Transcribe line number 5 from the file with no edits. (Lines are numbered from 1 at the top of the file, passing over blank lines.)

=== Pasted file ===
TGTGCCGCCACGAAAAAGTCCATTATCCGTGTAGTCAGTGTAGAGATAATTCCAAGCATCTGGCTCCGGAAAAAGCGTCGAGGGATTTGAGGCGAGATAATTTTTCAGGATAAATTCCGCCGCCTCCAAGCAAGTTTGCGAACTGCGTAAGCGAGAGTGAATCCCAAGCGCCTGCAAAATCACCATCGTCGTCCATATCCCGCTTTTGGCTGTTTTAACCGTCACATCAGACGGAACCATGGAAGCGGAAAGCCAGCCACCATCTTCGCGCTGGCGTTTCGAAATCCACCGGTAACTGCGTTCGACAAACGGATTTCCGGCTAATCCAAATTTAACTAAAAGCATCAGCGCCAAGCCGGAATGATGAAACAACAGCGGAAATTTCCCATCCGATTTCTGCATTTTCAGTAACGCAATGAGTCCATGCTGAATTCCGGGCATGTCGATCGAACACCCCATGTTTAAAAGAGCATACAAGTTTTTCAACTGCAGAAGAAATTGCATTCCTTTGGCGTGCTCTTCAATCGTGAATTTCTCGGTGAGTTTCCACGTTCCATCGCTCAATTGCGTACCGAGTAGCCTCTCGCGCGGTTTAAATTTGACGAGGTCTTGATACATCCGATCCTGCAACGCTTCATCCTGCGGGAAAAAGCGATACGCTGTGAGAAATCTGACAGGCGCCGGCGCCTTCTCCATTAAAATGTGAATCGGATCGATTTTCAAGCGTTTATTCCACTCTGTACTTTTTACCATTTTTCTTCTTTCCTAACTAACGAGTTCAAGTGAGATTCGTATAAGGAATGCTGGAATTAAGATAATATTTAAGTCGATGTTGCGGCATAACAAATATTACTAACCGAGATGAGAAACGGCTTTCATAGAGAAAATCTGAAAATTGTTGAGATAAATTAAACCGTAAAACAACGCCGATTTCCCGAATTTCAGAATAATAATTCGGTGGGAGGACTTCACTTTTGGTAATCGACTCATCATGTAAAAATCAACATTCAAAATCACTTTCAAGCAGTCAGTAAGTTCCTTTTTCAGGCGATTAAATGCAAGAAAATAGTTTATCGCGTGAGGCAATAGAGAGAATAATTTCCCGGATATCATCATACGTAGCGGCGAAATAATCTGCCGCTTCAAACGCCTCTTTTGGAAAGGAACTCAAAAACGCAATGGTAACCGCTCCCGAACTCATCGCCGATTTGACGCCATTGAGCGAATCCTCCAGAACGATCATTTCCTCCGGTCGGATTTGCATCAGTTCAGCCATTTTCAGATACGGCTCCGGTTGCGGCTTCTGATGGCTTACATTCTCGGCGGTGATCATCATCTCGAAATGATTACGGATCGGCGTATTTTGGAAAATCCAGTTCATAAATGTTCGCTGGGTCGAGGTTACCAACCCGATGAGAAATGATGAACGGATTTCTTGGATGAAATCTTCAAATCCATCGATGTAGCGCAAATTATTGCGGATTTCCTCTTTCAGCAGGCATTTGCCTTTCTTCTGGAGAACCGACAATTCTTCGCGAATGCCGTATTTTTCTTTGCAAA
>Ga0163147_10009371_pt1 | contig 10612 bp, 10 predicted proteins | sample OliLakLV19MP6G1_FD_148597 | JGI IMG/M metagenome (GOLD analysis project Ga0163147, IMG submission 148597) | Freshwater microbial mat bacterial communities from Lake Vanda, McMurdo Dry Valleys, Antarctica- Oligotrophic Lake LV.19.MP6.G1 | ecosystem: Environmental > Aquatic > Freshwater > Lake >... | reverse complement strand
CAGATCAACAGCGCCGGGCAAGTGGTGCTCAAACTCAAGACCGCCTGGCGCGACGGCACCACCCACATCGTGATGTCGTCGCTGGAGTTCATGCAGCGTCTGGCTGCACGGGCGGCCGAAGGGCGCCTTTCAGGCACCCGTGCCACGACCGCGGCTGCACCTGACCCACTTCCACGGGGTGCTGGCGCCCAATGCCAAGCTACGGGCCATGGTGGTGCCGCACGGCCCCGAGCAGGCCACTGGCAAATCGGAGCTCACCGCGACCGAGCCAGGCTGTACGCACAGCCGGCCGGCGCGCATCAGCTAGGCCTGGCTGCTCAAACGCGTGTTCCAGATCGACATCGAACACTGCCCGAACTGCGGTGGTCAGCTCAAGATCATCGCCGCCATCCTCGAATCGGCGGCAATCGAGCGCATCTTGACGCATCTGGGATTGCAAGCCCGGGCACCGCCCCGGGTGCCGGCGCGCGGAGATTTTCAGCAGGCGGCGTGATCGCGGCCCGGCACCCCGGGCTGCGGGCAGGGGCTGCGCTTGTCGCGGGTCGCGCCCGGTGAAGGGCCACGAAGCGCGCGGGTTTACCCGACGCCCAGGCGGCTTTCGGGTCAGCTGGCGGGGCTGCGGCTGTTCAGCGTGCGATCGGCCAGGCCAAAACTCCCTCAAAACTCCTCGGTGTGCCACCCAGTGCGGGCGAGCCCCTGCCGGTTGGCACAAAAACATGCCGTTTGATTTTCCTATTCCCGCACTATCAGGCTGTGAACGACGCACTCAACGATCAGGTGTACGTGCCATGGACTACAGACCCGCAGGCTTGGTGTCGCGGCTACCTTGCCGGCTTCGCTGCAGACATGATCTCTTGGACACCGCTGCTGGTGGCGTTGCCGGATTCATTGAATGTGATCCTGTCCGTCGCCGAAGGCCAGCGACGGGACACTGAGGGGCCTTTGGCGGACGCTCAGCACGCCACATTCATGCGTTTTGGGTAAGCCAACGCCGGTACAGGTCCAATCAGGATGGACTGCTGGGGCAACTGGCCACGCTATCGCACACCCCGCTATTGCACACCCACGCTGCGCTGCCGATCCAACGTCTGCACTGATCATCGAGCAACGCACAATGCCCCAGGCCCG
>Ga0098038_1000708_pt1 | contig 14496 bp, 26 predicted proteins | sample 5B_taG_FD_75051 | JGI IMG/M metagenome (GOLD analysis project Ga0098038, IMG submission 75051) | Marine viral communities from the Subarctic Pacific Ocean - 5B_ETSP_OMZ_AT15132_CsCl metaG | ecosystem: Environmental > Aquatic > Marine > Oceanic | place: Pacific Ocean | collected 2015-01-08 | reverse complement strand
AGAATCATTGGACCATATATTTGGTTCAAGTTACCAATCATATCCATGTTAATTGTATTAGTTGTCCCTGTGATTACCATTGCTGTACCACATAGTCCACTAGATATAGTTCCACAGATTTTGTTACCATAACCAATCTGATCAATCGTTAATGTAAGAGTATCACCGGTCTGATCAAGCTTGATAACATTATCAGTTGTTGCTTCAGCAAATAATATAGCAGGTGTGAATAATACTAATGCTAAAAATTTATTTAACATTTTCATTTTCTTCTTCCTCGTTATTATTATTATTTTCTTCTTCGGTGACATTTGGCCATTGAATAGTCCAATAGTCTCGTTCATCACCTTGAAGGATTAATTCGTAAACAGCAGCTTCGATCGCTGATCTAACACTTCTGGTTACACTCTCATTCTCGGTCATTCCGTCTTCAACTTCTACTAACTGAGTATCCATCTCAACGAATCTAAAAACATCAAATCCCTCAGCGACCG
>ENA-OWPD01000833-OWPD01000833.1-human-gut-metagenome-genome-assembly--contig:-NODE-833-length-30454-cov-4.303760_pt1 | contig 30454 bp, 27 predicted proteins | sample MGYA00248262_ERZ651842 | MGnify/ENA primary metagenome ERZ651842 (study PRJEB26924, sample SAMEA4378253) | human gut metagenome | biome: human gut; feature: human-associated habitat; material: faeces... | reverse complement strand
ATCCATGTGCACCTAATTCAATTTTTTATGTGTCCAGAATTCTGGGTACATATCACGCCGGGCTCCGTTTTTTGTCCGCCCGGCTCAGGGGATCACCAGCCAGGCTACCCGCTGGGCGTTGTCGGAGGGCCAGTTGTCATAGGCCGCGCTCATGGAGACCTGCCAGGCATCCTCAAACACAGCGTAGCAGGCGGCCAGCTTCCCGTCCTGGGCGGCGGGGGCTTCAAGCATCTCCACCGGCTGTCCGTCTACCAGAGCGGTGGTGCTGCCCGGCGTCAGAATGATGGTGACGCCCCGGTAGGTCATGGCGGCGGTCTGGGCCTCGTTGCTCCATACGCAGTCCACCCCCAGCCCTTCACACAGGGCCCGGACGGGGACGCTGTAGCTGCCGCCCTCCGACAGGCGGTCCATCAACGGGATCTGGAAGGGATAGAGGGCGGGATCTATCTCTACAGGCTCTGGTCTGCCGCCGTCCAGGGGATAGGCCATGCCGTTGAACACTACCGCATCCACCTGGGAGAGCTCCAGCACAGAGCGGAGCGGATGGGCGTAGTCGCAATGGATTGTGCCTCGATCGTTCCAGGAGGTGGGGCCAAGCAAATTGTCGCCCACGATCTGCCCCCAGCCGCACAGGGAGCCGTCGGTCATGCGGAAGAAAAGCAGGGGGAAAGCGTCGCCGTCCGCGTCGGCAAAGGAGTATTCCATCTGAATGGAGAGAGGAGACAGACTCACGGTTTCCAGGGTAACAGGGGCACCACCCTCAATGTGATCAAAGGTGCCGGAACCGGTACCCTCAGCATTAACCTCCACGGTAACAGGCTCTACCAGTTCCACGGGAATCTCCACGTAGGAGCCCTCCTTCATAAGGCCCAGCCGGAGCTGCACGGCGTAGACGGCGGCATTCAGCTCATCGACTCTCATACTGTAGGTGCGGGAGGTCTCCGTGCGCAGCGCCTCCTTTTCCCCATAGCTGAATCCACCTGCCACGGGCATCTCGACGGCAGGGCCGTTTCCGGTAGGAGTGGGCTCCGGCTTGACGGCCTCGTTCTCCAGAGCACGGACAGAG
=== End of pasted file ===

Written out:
AGAATCATTGGACCATATATTTGGTTCAAGTTACCAATCATATCCATGTTAATTGTATTAGTTGTCCCTGTGATTACCATTGCTGTACCACATAGTCCACTAGATATAGTTCCACAGATTTTGTTACCATAACCAATCTGATCAATCGTTAATGTAAGAGTATCACCGGTCTGATCAAGCTTGATAACATTATCAGTTGTTGCTTCAGCAAATAATATAGCAGGTGTGAATAATACTAATGCTAAAAATTTATTTAACATTTTCATTTTCTTCTTCCTCGTTATTATTATTATTTTCTTCTTCGGTGACATTTGGCCATTGAATAGTCCAATAGTCTCGTTCATCACCTTGAAGGATTAATTCGTAAACAGCAGCTTCGATCGCTGATCTAACACTTCTGGTTACACTCTCATTCTCGGTCATTCCGTCTTCAACTTCTACTAACTGAGTATCCATCTCAACGAATCTAAAAACATCAAATCCCTCAGCGACCG